San Diego, Calif., Jul 9, 2013 / 03:08 am
A group of filmmakers of the John Paul II generation, looking to spread the Gospel of Christ, is working to produce a new high-quality short film, called "Bandit," in San Diego, Calif.
The short silent film aims to explore the innocence of childhood through humor, as a masked and mischievous little girl sets out on a quest to cheer up a friend.
Students at John Paul the Great Catholic University plan to use the project to further launch themselves into the world of Hollywood film production.
"It's really going to capitalize on a sense of childhood innocence and beauty, and look at laughter as medicine for sadness, all within a Charlie Chaplain-style film," Maria Mitchell, a graduate student in film production at the university, told CNA on July 1.
The project is part of the greater mission of the university, known as "JP Catholic," which is to "Impact Culture for Christ."
"Oftentimes Christian media can be very cheesy and preachy and it's just not as well done," explained Mitchell, one of the three producers of "Bandit."
"But we need to be better; we need to be funnier; we need to be smarter. We need to be more powerful."
JP Catholic students seek to make movies with the universal properties of truth, goodness and beauty, which are accessible to everyone and can "give you something to chew on," Mitchell noted.
"'Bandit' is an example of that: it's meant to be really charming and comical and beautiful."
"We're not trying to be in your face with it, and we're not going to be explicitly talking about the faith, but we'll be presenting beauty, and man craves beauty."
The short film – and the mission of JP Catholic as a whole – is based on Blessed John Paul II's call to use media and communications to further the New Evangelization and spread the Gospel of Christ.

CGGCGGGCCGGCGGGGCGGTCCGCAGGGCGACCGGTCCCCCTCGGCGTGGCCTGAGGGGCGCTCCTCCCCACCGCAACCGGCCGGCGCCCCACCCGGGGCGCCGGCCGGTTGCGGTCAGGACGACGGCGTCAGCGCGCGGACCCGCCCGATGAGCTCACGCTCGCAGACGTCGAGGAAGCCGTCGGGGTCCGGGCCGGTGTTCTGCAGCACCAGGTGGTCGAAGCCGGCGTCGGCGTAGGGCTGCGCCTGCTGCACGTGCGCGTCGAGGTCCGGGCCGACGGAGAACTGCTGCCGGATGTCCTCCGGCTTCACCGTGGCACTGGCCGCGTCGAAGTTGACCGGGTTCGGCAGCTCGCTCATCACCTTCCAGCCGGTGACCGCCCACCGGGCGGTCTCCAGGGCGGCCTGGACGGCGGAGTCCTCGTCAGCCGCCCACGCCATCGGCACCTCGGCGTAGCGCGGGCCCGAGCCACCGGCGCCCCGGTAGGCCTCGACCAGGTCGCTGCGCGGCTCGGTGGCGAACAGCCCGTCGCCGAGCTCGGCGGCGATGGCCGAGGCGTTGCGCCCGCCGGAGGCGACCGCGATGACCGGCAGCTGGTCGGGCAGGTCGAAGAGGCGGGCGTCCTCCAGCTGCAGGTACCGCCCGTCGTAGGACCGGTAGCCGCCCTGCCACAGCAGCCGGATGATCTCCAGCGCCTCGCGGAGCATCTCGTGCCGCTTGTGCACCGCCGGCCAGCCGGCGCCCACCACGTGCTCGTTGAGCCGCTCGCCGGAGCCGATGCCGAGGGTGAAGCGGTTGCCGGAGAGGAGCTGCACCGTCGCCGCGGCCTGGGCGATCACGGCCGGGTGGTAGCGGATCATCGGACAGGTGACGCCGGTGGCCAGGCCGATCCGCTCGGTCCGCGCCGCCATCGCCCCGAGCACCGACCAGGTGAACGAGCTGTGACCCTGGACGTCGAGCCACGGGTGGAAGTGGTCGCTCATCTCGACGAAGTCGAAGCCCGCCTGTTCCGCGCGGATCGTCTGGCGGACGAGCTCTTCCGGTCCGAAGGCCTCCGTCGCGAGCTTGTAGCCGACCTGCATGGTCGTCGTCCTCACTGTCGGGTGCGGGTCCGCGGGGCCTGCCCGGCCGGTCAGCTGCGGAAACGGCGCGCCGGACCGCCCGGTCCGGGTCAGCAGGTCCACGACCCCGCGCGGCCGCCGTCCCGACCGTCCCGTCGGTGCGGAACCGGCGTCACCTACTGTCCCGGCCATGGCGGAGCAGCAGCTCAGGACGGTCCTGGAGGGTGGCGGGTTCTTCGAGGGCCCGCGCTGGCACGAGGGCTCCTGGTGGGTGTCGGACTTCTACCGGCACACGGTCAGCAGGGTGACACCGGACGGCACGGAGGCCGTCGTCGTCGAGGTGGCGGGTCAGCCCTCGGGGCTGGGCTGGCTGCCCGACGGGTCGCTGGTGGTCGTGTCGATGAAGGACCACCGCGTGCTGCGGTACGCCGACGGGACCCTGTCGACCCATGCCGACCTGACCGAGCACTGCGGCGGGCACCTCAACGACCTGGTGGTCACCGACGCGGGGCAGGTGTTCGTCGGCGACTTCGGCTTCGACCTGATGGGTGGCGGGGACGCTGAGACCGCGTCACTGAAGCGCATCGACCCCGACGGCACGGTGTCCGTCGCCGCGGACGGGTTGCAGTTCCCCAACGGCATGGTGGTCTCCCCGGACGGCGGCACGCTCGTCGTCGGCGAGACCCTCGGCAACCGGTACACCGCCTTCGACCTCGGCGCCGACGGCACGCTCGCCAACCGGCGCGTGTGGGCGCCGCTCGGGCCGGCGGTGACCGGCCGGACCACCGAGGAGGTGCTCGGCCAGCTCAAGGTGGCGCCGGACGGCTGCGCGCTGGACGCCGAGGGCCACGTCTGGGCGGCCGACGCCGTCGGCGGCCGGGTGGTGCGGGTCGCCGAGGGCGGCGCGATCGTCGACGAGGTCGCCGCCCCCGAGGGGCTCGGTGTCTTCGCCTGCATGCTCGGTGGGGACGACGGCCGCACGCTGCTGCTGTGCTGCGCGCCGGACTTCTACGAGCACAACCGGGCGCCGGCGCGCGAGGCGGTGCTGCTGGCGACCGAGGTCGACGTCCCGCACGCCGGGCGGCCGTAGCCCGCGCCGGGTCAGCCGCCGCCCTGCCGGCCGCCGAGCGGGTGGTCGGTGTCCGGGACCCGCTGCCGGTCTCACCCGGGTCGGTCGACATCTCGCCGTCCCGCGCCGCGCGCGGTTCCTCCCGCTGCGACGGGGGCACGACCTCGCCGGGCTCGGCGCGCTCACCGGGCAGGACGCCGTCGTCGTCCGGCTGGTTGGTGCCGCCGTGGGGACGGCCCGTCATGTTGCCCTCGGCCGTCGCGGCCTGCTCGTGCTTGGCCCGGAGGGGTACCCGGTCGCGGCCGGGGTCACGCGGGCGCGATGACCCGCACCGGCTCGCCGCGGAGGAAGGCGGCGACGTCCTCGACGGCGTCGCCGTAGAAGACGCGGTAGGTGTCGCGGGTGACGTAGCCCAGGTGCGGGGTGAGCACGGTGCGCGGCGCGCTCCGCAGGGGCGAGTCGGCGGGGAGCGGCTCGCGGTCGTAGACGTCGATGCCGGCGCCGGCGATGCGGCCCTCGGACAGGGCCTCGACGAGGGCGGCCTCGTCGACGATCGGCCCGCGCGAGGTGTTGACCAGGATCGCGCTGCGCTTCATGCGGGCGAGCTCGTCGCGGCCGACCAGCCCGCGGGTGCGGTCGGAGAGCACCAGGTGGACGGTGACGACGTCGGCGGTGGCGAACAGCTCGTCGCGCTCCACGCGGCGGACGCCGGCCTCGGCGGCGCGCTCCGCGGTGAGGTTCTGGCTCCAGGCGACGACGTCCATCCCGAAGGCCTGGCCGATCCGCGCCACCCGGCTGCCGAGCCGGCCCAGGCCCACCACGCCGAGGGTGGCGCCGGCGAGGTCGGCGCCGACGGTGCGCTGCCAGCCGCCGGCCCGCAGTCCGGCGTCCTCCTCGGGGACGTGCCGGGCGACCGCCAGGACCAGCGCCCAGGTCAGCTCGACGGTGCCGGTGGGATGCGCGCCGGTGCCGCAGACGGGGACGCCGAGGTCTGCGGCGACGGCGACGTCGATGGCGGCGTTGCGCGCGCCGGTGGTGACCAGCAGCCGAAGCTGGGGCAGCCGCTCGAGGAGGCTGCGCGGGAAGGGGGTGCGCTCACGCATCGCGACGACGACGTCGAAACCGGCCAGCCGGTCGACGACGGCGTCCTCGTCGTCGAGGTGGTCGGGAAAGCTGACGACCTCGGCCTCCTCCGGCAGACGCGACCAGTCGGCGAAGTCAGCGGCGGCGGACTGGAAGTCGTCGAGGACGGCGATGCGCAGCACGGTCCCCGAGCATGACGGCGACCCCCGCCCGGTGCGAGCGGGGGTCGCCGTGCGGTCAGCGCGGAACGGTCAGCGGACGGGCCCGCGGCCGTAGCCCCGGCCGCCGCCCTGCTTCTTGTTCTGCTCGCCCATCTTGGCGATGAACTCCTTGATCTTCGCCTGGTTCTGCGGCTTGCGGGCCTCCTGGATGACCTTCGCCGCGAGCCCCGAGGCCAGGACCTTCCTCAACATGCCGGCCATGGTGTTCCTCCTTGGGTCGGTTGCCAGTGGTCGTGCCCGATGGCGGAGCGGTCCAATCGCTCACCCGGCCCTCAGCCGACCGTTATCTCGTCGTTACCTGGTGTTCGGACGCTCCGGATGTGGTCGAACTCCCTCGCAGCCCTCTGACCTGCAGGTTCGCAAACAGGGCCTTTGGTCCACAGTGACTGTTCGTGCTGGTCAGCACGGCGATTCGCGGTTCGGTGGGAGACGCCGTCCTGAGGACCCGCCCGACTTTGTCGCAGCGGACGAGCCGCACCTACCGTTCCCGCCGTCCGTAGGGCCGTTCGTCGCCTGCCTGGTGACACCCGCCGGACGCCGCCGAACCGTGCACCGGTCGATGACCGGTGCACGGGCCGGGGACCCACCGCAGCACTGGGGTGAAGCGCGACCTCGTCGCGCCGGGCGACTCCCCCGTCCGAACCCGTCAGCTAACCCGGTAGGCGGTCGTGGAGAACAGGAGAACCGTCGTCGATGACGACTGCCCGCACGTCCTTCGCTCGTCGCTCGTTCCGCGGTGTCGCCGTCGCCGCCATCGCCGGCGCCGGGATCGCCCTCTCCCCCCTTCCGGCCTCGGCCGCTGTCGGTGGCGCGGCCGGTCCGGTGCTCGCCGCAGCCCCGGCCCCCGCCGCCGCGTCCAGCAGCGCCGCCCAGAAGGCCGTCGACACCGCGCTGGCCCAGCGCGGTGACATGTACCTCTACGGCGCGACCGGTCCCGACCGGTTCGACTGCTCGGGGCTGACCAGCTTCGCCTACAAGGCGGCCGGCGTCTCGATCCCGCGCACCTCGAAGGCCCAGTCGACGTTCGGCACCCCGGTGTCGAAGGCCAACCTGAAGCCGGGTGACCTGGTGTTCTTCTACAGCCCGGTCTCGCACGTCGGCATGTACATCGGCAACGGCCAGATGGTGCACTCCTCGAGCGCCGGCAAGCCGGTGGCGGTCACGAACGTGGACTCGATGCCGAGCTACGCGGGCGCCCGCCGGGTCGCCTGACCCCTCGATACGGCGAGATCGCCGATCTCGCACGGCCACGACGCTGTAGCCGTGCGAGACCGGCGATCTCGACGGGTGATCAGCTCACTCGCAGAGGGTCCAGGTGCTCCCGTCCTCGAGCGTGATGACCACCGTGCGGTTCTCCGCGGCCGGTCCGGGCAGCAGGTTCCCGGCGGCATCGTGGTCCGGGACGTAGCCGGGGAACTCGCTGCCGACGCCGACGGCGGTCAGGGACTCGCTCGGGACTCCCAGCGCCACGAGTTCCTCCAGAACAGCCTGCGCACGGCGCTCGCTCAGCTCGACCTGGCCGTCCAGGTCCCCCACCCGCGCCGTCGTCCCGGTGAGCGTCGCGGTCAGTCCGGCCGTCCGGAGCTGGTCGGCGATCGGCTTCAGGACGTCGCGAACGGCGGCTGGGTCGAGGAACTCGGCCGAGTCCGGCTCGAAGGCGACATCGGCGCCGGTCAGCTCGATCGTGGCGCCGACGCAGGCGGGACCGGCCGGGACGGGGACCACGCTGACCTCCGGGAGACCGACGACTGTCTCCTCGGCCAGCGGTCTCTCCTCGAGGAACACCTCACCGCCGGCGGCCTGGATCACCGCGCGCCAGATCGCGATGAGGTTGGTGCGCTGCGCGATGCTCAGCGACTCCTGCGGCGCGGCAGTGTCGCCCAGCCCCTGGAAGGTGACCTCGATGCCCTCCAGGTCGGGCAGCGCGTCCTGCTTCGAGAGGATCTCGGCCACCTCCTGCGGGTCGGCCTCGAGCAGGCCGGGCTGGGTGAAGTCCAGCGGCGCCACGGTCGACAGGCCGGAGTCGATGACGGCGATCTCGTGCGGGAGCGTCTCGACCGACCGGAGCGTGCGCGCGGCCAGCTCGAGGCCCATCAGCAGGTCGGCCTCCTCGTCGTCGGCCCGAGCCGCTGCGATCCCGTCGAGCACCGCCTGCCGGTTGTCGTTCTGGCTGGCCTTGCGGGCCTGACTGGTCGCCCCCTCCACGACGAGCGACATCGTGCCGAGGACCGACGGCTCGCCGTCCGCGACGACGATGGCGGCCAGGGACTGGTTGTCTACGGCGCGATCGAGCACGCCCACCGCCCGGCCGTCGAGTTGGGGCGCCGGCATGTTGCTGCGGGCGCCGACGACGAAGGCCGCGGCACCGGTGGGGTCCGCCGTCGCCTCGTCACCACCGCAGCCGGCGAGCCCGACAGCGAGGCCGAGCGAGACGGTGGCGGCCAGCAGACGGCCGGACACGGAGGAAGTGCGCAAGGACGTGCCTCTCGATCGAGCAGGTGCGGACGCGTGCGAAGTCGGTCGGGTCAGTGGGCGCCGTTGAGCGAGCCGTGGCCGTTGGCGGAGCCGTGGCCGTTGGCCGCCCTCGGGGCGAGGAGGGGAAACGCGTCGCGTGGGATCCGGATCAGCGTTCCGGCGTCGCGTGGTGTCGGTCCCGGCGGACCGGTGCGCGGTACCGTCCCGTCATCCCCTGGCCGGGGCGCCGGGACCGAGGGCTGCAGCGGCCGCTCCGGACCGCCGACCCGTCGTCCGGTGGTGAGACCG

"He said that the question is not whether modern man can accept the Gospel, but how can we use the communications media to communicate (the Gospel) effectively to him? So that's what we're trying to do," Mitchell reflected.
As a producer, Mitchell remarked that she is somewhat of an "event coordinator," in charge of the logistics of bringing the film to life – hiring actors, drafting contracts, finding catering for the set, and fundraising enough money to make the film a reality.
"The most enjoyable thing about this program has been finding that this is my skill set," she explained. "The hardest part is fundraising."
"Bandit" will cost $15,000, and the production team has a limited amount of time to reach their goal. They have set up a webpage to seek donations.
"When you're not in film it's really hard to understand why it would cost $15,000, it seems like just a bunch of kids running around," Mitchell said.
But being better, funnier, smarter, and more powerful than typical Christian media requires an investment, she explained.
Between hiring and housing 20 professional actors, feeding a cast and crew of 40 people for three days, and securing a location and all necessary equipment, costs quickly add up.
"We're doing a student project on a professional level," Mitchell said.
After the film is made, the production team will be submitting "Bandit" in various film festivals, where it may win awards and be picked up for further development.
Essentially, Mitchell said that this film is a way for her and her classmates to "break into the industry."
"We really have to start somewhere, and this is our somewhere," she explained.
She said her time at JP Catholic has prepared her to be a faithful Christian in the Hollywood environment.
"Within our media department, the majority of our professors currently work in the industry," she said, "and they're highly committed Christians who are swimming against the current."
Professors at the university urge their students to maintain their values and standards while working in Hollywood, and to witness to Christ by doing their job well and through simple friendliness and personal relationships.
"You can't have the mentality that you're going to convert the whole place. But to be a person of morals and standards, and be a witness in the way you handle yourself…that alone will speak volumes, and people will notice," said Mitchell.
Her professors also emphasize the need for more Christians in the film industry.
"We can't complain about the content if we're not willing to go in there and change it," she observed.
"MTV is preaching its gospel pretty loud and clear," she continued. "How culpable will we be for not doing it better and 'fly-er,' and in a more attractive manner?"
Spreading Christ's Gospel is what motivates Mitchell to work on films such as "Bandit" with her classmates, so she can one day work on bigger projects that can impact even more people.
Investing in the project is "not so much investing in the film alone, but in the next generation of JP2 filmmakers," she said. "And what we're trying to do is answer his call."